the complainant; and, if the complainant shall establish his title to such lands, the defendant shall be decreed to release to the complainant all claims thereto. and pay costs, unless the defendant shall, by his answer, disclaim all title to such lands. and give a release to the complainant. in which case costs shall be awarded as the court may deem just." Sess. Laws, 1887, p. 337.
T. J. O'Brien, for complainants.
Marston, for defendants.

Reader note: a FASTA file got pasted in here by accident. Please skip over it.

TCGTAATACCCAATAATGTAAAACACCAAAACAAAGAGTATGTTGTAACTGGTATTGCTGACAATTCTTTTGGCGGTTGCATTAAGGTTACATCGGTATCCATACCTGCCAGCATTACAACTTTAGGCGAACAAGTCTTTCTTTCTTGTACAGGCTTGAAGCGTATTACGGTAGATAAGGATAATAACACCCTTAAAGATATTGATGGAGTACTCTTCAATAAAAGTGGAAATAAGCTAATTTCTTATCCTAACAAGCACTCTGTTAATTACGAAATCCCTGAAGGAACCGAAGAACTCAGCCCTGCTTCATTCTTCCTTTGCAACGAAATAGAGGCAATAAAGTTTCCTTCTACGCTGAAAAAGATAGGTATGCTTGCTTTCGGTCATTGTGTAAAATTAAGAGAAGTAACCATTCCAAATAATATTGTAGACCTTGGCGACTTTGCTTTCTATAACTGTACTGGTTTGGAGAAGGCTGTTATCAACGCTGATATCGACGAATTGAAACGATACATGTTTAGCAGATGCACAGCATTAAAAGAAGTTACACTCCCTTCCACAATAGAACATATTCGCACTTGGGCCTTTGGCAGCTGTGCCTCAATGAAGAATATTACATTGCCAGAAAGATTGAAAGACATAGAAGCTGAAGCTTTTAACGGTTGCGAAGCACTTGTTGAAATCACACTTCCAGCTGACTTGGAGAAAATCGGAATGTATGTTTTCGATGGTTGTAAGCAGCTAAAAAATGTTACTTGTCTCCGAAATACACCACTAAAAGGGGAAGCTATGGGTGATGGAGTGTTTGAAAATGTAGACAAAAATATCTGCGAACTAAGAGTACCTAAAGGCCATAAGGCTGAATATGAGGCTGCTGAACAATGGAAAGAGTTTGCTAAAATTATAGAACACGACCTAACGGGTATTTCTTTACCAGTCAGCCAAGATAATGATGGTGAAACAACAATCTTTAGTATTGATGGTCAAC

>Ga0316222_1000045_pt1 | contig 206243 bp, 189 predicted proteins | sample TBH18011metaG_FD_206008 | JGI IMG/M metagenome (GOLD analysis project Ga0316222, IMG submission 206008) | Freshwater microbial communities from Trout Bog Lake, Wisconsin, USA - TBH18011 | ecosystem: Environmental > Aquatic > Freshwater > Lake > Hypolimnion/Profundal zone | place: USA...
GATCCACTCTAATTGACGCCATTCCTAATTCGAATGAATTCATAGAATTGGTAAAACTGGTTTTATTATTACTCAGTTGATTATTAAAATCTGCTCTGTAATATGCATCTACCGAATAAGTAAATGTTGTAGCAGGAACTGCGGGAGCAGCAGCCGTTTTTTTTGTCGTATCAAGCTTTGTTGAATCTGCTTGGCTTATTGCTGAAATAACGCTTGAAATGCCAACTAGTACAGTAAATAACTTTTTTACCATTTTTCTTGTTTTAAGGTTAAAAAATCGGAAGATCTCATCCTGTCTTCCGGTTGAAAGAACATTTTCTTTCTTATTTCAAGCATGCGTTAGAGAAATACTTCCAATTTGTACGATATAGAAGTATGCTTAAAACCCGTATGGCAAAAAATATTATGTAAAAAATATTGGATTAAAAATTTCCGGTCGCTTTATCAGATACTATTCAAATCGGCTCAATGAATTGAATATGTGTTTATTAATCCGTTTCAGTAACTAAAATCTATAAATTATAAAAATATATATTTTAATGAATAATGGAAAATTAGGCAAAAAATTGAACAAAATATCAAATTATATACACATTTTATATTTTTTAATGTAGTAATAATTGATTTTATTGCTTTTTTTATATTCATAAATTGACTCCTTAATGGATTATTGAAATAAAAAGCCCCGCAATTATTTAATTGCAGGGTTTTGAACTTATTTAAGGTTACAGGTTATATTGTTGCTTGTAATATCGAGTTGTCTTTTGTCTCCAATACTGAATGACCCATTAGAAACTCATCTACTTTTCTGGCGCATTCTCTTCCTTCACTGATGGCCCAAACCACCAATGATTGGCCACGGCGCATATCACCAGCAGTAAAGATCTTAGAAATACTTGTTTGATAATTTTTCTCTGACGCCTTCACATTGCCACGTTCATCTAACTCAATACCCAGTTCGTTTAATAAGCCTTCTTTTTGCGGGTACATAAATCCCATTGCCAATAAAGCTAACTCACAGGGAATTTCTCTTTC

SEVERENB, J., (after stating the facts as above.) Respecting the argument that the act of the legislature of Michigan (Laws 1887, No. 260, p. 337) extending the jurisdiction of the court of equity to quiet titles to cases where the lands are unoccupied, is unconstitutional, because it deprives the defendant of the right to trial by jury, secured by the constitution of Mich. igan, (article 6, § 27,) I think it must be held that this constitutional provision extends only to cases where by the common law a trial by jury was customary. It does not reach those cases where the remedy is given by statute. At common law, ejectment did not lie where the defendant was not in possession, and it is sustainable in such a ease only by virtue ofthe statute in Michigan. The objection, therefore, Cannot be sustained. Tabor v. Cook, 15 Mich. 322, and cases cited. It is further suggested thllt the federal. court in equity will not take cognizance of such a case, because there is an ample remedy by'ejectment at law. But this court will administer the remedies given by local sLatutes,where it can be done without violation of the principles it is accustomed to regard in the exercise of its jurisdiction. It is argued by the defendant that one of those principles is that the court will not take jurisdiction where there is a plain remedy at law; and,it iseaid that ejectment is such a remedy. But, when the act defining the jurisdiction of the (ederal courts in equity was passed, and suits were forbidden .when a plain, adequate, and complete remedy at law existed, (Rev. St. U. S. § 723,) it was the remedy tllrnished by the common law which was thereby intended. Supplementary statutes. giving new legal remedies, do not disturb the original equitable jurisdictioll,nor supplant it. The courts in equity of the United States have undoubted cognizance of bills quia timet when the complainant is in possession. 'l'hey may also take cognizance where he is not in possession, if local legislation gives the remedy in such a case, and the defendant is not thereby deprived of his right to a jury trial, according to the course of the common law. According to the case of Holland v. eha lle'll, 110 U. S. 15, 3 Sup. Ct. Rep. 496, the circumstance of the complainant's being in possession is not ess.ential to the jurisdiction of courts of equity in such cases, and may be dispensed with. That being so, a bill in equity is maintainable, if there was not by the common law a plain, adequate,and complete remedy. There was no such remedy where the defendant was out of possession. The demurrer must· be overruled, and leave be given to answer. .